British Antarctic Survey recently led the highly successful BIOPOLE Southern Ocean Cruise I (Nov-Dec 2023), which was the first ‘formal’ scientific voyage of the RRS Sir David Attenborough (SD033). Taking place over 10 days in an otherwise logistic-heavy six-week schedule, BIOPOLE I was the first funded scientific project undertaken on our new research vessel. The objectives of this cruise addressed a range of Tasks under Work Packages 1-3. It sought to understand the role that annual sea ice retreat plays in setting the conditions for the spring bloom and how this bloom acts to draw down carbon from the atmosphere and sequester it in the deep ocean. In addition, the fortuitous placement of the A23a megaberg allowed us to undertake opportunistic sampling of how the colossal chunk of the Filchner ice shelf, first calving in 1986, is modifying the physical and biogeochemical properties of the surrounding ocean as it moves northwards. This ‘encounter’ with the world’s largest iceberg and the associated drone footage also generated massive media interest across the globe.
BIOPOLE I was undertaken by an 11-person science team, including BIOPOLE scientists Andrew Meijers (Principal Scientific Officer, physics), Nadine Johnston (ecosystems), Gabi Stowasser (ecosystems), Alex Brearley (gliders), Petra ten Hoopen (data manager), and BIOPOLE PhD student Laura Taylor (biogeochemistry), brilliantly supported by BAS Antarctic Marine Engineering, IT, data and lab management personnel, during an intense 10-day period in early December. The small team was ably backed up by significant shore-based support, both for glider piloting but also troubleshooting, sample and data processing. The survey section stretched across the rapidly retreating ice edge from the northwest of the Powell Basin to well into the Weddell Sea and 100% pack ice; and back out again. Over 1640 individual water samples were taken from the more than 30 CTDs, along with 10 Mammoth and almost 30 Bongo net deployments. The voyage also deployed three autonomous gliders, including two capable of novel under-ice navigation. These presently remain in the water following the development of the spring bloom and further retreat of the ice, and are providing greater spatio-temporal context to the ship-based process study. Additionally, personnel were craned onto the sea ice to collect sea ice cores in support of BAS PhD projects, and a mooring rescued at short notice from the path of A23a.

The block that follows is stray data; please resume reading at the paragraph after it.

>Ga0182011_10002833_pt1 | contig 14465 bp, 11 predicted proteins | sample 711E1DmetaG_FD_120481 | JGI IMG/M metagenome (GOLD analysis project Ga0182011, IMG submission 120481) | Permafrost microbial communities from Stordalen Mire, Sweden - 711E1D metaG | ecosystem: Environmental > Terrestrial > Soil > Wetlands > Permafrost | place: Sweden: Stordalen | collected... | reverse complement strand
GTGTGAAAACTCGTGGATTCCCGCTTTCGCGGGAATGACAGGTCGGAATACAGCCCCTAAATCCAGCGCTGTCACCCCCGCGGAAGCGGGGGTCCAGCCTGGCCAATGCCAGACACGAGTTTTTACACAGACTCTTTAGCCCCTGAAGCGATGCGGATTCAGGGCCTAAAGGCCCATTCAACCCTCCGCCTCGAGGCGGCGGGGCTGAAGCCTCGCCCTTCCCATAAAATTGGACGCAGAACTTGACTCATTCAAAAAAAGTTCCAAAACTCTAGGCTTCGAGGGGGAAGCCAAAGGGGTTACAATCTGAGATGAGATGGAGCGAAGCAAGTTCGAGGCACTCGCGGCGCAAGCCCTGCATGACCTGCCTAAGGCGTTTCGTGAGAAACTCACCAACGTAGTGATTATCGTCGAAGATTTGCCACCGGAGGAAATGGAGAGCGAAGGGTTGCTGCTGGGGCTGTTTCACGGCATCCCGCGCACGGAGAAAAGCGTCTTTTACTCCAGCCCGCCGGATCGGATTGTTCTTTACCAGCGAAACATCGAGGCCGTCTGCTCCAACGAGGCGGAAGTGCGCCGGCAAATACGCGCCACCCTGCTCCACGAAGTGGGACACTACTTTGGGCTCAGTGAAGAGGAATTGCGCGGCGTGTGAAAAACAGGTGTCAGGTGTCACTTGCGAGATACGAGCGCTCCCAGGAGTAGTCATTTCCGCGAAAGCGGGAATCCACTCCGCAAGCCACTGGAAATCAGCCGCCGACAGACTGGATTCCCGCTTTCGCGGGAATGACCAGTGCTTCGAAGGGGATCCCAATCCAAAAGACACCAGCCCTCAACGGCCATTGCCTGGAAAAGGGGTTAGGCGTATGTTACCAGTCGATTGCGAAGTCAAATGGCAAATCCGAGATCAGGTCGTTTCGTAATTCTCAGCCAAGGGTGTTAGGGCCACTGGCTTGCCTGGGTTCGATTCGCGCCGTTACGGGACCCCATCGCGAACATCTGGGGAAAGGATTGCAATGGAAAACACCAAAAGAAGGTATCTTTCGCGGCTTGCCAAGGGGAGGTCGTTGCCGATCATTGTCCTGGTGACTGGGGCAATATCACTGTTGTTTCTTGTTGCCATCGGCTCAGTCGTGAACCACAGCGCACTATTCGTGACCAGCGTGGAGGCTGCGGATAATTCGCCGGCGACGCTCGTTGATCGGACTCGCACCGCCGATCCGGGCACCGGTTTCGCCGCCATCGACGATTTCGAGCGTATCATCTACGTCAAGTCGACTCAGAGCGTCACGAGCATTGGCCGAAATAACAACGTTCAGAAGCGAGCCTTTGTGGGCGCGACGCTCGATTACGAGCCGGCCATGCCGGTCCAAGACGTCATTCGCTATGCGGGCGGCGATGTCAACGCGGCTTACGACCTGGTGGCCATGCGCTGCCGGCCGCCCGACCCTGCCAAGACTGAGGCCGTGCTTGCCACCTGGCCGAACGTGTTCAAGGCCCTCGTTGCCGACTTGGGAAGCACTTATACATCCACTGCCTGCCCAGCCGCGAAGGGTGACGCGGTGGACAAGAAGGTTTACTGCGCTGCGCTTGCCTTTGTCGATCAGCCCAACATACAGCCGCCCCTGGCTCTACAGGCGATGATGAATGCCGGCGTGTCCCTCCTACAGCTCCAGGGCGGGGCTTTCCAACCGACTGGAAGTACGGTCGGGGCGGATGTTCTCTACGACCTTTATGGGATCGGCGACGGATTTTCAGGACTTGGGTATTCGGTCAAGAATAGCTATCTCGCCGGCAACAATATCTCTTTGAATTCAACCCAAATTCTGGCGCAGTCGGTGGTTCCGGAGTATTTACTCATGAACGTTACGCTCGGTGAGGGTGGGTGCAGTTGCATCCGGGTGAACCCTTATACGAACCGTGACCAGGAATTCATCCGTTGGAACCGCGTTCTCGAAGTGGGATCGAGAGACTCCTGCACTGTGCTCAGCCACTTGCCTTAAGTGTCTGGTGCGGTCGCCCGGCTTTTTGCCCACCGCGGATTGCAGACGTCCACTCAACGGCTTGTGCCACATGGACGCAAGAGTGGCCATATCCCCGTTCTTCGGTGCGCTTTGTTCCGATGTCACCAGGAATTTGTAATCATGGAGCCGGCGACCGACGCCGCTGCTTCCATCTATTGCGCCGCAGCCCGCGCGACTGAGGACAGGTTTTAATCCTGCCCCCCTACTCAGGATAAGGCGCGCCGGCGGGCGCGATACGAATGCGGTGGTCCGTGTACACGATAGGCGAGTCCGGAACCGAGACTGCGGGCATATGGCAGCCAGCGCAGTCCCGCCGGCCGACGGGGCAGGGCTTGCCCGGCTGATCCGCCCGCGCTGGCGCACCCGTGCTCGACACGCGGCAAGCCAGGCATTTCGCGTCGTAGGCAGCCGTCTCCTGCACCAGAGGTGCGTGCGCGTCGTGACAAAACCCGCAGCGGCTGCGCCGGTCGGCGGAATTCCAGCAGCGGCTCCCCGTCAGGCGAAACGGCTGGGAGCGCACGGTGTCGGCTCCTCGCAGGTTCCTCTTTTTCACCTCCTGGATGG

BIOPOLE I’s objectives were to determine the dynamics, biogeochemical composition and structural change in the upper water column as the ocean moves seasonally from being fully ice covered to fully exposed, as well as determine the structure and composition of the spring phytoplankton bloom and associated mesozooplankton community, particularly the copepod Calanoides acutus. The emphasis on copepods is part of the core BIOPOLE objective of quantifying the lipid component of the biological carbon pump. Over the course of their development, C. acutus develop a large carbon-rich lipid sac, primarily to fuel their metabolism and aid buoyancy during their winter diapause (a form of hibernation used to survive low food levels and avoid predation) at depths of (potentially) up to 2500 m. This deep diapause acts to transport carbon from the atmosphere to the deep ocean, but this transport has never been quantified despite the vast biomass that copepods represent.
Using a combination of respiration experiments together with investigations of their lipid sac concentration and size, population structure, distribution, and abundance, we can determine how much carbon this species is capable of transporting to the deep ocean, and its influence on nutrient recycling in the upper water column. The results of this cruise will be complemented by work carried out in the austral summer of 2022/23 onboard RRS Discovery (DY158) and a further BIOPOLE cruise in the austral autumn of Feb/Mar 2025 onboard RRS Sir David Attenborough where the late season condition of copepods will be assessed.
Despite fears of ‘first cruise’ teething issues the ship and personnel performed near perfectly. The SDA demonstrated its great capabilities; switching speedily between logistics and science, and easily handling challenging ice conditions, all whilst providing an unprecedented level of comfort for expeditioners! As ever a massive thank you must go to the officers and crew of the SDA, for delivering successful science with enthusiasm and skill, as well as to the science and support party who pulled together and supported one another at all times to produce some excellent and exciting new data.
BIOPOLE also attracted extensive media coverage during this cruise. The opportunistic science carried out at megaberg A23a had a high media profile, with the article initially in BBC News online leading to a number of further interviews by the global press of a number of scientists on board. These included lengthy interviews with Andrew on the BBC news channel and news hour as well as CBS streaming news, Laura on CBC News Canada, and Alex on CNN’s Tik Tok channel! Nadine gave interviews on the BIOPOLE 1 cruise and A23a on BBC Science in Action, BBC Inside Science, and BBC’s World tonight. Nadine also participated in STEM learning’s 2023 Protecting Our Planet Day Protecting Our Ice Session which was led by BAS PhD student Rosanne Smith and broadcast live from the RRS SDA and Rothera Research Station, and viewed by 54, 696 people (51,600 young people and 3, 096 adults).